The dragon could fly, but even with her natural fire dimmed to almost nothing, her scales grew unbearably hot for the bard, despite layers of clothing.  So they could only fly for short spans at a time.

When they did, the dragon would look ahead, but she saw only sand and more sand until the fourth morning of their trek.  She saw the end of the sand and a swirling tunnel of wind.


By this time, the bard had devised a way for the dragon to carry him without burning him.  He had built a swing from cloth and leather.  The dragon’s heat did not seem to burn cloth as quickly as it burned his skin, so he judged that the swing would hold until they reached the realm of fire.  Once there, the dragons, if they were welcoming, would tend to him.  The fires in the dragon realm were not one singular fire, like the fires that existed in the mortal world.  There were cleansing fires that did not burn mortal flesh, and cooling fires that one could drink like water, and nourishing fires that filled one up like food.  This the bard had learned from his stories, and the dragon had told him it was so.

She had told him too that the ocean of water and the ocean of sand were once realms filled with living creatures, just as the dragons’ realm and the mortals’ realm was.  And when she was young, there were still a few vagabond creatures and beings who lived in those oceans.  But they were dwindling even then.  So she was not surprised to find these oceans empty now.  She was only glad not to find the bones of other questers.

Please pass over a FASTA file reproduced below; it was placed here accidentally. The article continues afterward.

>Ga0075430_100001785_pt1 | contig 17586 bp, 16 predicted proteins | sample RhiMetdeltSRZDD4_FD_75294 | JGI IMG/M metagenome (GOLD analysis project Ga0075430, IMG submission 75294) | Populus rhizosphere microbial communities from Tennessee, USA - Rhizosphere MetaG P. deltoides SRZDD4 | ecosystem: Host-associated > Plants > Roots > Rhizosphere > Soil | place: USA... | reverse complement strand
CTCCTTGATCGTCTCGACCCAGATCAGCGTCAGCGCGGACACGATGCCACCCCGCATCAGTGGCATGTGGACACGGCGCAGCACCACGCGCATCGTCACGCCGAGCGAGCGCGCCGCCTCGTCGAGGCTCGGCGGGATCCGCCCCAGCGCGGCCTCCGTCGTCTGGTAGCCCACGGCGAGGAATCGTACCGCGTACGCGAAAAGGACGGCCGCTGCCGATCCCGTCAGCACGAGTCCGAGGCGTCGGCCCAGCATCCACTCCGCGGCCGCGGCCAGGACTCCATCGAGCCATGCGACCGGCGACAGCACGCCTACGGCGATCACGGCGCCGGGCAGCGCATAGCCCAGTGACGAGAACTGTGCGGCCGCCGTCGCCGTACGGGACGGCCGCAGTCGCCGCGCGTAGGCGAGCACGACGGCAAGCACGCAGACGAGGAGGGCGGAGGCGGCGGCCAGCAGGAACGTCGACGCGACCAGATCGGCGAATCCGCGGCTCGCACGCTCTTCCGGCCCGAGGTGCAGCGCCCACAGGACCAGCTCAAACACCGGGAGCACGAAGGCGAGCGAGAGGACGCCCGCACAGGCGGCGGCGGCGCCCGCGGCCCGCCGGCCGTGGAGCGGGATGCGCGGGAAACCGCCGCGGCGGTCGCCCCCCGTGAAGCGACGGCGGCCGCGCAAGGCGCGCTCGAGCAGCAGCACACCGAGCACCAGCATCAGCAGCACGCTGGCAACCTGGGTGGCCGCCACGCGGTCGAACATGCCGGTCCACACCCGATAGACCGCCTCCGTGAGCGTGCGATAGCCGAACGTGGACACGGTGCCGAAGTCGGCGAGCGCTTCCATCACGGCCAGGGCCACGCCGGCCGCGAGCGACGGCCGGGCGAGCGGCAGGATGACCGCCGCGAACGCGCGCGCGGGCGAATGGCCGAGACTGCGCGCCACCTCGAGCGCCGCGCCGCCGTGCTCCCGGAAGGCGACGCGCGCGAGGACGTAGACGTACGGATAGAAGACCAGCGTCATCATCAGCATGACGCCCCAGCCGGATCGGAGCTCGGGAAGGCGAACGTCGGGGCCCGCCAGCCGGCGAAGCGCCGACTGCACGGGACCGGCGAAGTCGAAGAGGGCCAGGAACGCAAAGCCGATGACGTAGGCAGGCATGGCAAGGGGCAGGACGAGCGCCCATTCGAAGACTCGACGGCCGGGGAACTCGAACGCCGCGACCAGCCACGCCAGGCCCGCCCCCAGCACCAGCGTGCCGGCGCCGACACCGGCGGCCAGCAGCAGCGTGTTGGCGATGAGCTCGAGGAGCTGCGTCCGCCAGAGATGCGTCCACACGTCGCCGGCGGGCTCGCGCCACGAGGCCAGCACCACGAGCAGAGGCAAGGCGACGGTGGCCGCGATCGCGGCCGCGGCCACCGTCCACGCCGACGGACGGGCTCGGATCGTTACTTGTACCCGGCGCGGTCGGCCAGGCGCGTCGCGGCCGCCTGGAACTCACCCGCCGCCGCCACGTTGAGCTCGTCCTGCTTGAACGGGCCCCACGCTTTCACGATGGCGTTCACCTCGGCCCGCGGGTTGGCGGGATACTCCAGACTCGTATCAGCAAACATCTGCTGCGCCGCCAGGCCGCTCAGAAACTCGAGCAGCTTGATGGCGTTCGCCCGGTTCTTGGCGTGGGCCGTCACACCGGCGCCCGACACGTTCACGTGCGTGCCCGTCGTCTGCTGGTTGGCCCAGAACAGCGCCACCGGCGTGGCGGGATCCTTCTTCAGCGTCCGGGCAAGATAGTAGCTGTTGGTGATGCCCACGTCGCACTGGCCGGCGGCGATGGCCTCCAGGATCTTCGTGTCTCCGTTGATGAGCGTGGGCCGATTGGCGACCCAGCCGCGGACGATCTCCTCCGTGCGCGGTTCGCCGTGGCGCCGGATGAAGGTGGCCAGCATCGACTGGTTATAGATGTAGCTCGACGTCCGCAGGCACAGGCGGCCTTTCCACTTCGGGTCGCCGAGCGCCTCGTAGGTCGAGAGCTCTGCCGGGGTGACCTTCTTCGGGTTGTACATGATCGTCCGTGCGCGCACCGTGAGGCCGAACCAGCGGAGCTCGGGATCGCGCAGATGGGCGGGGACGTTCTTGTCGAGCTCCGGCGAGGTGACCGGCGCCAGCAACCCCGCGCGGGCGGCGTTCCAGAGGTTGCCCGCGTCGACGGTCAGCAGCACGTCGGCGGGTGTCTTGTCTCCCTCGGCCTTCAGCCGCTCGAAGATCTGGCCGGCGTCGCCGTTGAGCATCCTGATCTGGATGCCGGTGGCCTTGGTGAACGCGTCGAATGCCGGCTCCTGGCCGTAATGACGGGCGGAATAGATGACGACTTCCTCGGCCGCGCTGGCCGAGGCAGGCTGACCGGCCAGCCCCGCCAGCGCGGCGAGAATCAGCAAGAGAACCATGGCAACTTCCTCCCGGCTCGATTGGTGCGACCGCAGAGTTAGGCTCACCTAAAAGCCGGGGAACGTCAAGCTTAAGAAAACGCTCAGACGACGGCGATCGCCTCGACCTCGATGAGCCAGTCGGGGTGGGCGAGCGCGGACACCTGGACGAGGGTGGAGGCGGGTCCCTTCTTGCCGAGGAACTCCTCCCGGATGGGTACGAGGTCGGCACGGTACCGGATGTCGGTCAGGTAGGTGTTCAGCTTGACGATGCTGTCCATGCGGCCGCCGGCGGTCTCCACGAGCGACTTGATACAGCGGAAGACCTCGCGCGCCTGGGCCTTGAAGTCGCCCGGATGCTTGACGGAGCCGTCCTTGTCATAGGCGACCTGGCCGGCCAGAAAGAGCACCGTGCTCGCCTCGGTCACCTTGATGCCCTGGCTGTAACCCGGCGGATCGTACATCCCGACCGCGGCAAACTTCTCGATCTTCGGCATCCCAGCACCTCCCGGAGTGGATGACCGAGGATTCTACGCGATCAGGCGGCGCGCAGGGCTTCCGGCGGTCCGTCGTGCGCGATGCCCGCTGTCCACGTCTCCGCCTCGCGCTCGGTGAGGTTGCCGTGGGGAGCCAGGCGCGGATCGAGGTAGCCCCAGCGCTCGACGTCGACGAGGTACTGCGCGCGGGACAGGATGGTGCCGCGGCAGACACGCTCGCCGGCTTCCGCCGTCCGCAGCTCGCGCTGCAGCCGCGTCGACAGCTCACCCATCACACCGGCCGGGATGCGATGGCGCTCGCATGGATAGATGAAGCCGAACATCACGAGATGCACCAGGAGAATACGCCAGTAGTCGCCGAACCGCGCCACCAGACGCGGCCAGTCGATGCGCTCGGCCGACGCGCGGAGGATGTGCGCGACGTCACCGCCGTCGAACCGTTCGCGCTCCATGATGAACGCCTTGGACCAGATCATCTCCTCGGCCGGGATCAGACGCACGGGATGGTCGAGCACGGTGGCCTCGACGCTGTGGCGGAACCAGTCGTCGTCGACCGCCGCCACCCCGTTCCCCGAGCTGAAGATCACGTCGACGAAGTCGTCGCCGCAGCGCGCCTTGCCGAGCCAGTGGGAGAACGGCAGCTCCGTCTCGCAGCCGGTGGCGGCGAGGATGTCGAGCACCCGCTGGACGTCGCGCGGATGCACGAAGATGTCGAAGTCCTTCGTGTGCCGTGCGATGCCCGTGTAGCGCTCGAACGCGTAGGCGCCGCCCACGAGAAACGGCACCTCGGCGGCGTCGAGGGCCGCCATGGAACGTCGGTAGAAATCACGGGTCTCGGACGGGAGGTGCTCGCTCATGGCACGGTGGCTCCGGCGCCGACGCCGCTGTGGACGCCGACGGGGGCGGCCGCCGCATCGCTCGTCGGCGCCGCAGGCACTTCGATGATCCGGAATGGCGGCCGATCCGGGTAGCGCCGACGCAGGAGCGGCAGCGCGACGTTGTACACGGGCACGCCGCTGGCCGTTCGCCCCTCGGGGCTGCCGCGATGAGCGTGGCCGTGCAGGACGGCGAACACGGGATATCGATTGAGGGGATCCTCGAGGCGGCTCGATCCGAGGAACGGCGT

“I do not think that any of your kind have come this way in many thousands of years,” the dragon said.  “But once upon a time they did coming questing as we have.  No doubt some of the sand we tread upon is not sand, but grains of ground up bone from your fellow humans.”

The bard frowned at the thought.  “Did any of them ally with a dragon as I have?”

The dragon chuckled.  “I do not know if any did.  But I doubt you are the first human to entreat a dragon for aid, or I the first dragon to need a human as a guide back to my own realm.”

“I have always deemed myself one who does not require the company of others to be content and at ease in the world,” the bard said.  “But if I had taken this journey alone, even if I had the power to easily ride the waves of water and sand and air, I think I would have been frightened by the vast emptiness of these oceans.”